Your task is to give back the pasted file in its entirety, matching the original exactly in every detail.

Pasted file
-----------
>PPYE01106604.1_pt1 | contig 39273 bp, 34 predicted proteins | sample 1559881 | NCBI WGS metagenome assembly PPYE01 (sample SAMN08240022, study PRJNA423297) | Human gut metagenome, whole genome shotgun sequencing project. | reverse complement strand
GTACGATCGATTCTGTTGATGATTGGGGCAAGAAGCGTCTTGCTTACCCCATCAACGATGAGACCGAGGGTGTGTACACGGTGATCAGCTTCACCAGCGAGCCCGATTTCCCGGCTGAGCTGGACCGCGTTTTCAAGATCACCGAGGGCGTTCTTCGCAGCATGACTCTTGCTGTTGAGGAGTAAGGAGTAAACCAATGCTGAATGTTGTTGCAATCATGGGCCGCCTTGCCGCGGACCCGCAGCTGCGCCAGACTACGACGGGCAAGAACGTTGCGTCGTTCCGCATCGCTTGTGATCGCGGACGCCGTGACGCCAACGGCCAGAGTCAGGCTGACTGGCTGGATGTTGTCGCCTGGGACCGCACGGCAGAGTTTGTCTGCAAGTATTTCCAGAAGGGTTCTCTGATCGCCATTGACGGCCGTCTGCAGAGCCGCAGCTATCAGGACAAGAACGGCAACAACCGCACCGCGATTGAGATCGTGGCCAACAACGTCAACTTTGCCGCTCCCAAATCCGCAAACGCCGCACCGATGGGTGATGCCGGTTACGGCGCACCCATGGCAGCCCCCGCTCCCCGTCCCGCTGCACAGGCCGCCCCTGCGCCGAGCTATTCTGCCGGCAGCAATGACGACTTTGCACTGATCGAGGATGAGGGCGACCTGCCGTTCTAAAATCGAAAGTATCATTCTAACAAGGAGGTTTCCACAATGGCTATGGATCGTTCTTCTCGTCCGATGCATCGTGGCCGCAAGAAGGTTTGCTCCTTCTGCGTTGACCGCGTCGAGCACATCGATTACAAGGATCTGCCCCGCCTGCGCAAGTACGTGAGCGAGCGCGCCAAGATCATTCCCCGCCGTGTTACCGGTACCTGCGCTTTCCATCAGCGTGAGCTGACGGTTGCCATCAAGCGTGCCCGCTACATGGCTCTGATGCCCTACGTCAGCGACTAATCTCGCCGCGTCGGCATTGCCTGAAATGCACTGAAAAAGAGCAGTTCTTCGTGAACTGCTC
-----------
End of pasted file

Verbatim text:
>PPYE01106604.1_pt1 | contig 39273 bp, 34 predicted proteins | sample 1559881 | NCBI WGS metagenome assembly PPYE01 (sample SAMN08240022, study PRJNA423297) | Human gut metagenome, whole genome shotgun sequencing project. | reverse complement strand
GTACGATCGATTCTGTTGATGATTGGGGCAAGAAGCGTCTTGCTTACCCCATCAACGATGAGACCGAGGGTGTGTACACGGTGATCAGCTTCACCAGCGAGCCCGATTTCCCGGCTGAGCTGGACCGCGTTTTCAAGATCACCGAGGGCGTTCTTCGCAGCATGACTCTTGCTGTTGAGGAGTAAGGAGTAAACCAATGCTGAATGTTGTTGCAATCATGGGCCGCCTTGCCGCGGACCCGCAGCTGCGCCAGACTACGACGGGCAAGAACGTTGCGTCGTTCCGCATCGCTTGTGATCGCGGACGCCGTGACGCCAACGGCCAGAGTCAGGCTGACTGGCTGGATGTTGTCGCCTGGGACCGCACGGCAGAGTTTGTCTGCAAGTATTTCCAGAAGGGTTCTCTGATCGCCATTGACGGCCGTCTGCAGAGCCGCAGCTATCAGGACAAGAACGGCAACAACCGCACCGCGATTGAGATCGTGGCCAACAACGTCAACTTTGCCGCTCCCAAATCCGCAAACGCCGCACCGATGGGTGATGCCGGTTACGGCGCACCCATGGCAGCCCCCGCTCCCCGTCCCGCTGCACAGGCCGCCCCTGCGCCGAGCTATTCTGCCGGCAGCAATGACGACTTTGCACTGATCGAGGATGAGGGCGACCTGCCGTTCTAAAATCGAAAGTATCATTCTAACAAGGAGGTTTCCACAATGGCTATGGATCGTTCTTCTCGTCCGATGCATCGTGGCCGCAAGAAGGTTTGCTCCTTCTGCGTTGACCGCGTCGAGCACATCGATTACAAGGATCTGCCCCGCCTGCGCAAGTACGTGAGCGAGCGCGCCAAGATCATTCCCCGCCGTGTTACCGGTACCTGCGCTTTCCATCAGCGTGAGCTGACGGTTGCCATCAAGCGTGCCCGCTACATGGCTCTGATGCCCTACGTCAGCGACTAATCTCGCCGCGTCGGCATTGCCTGAAATGCACTGAAAAAGAGCAGTTCTTCGTGAACTGCTC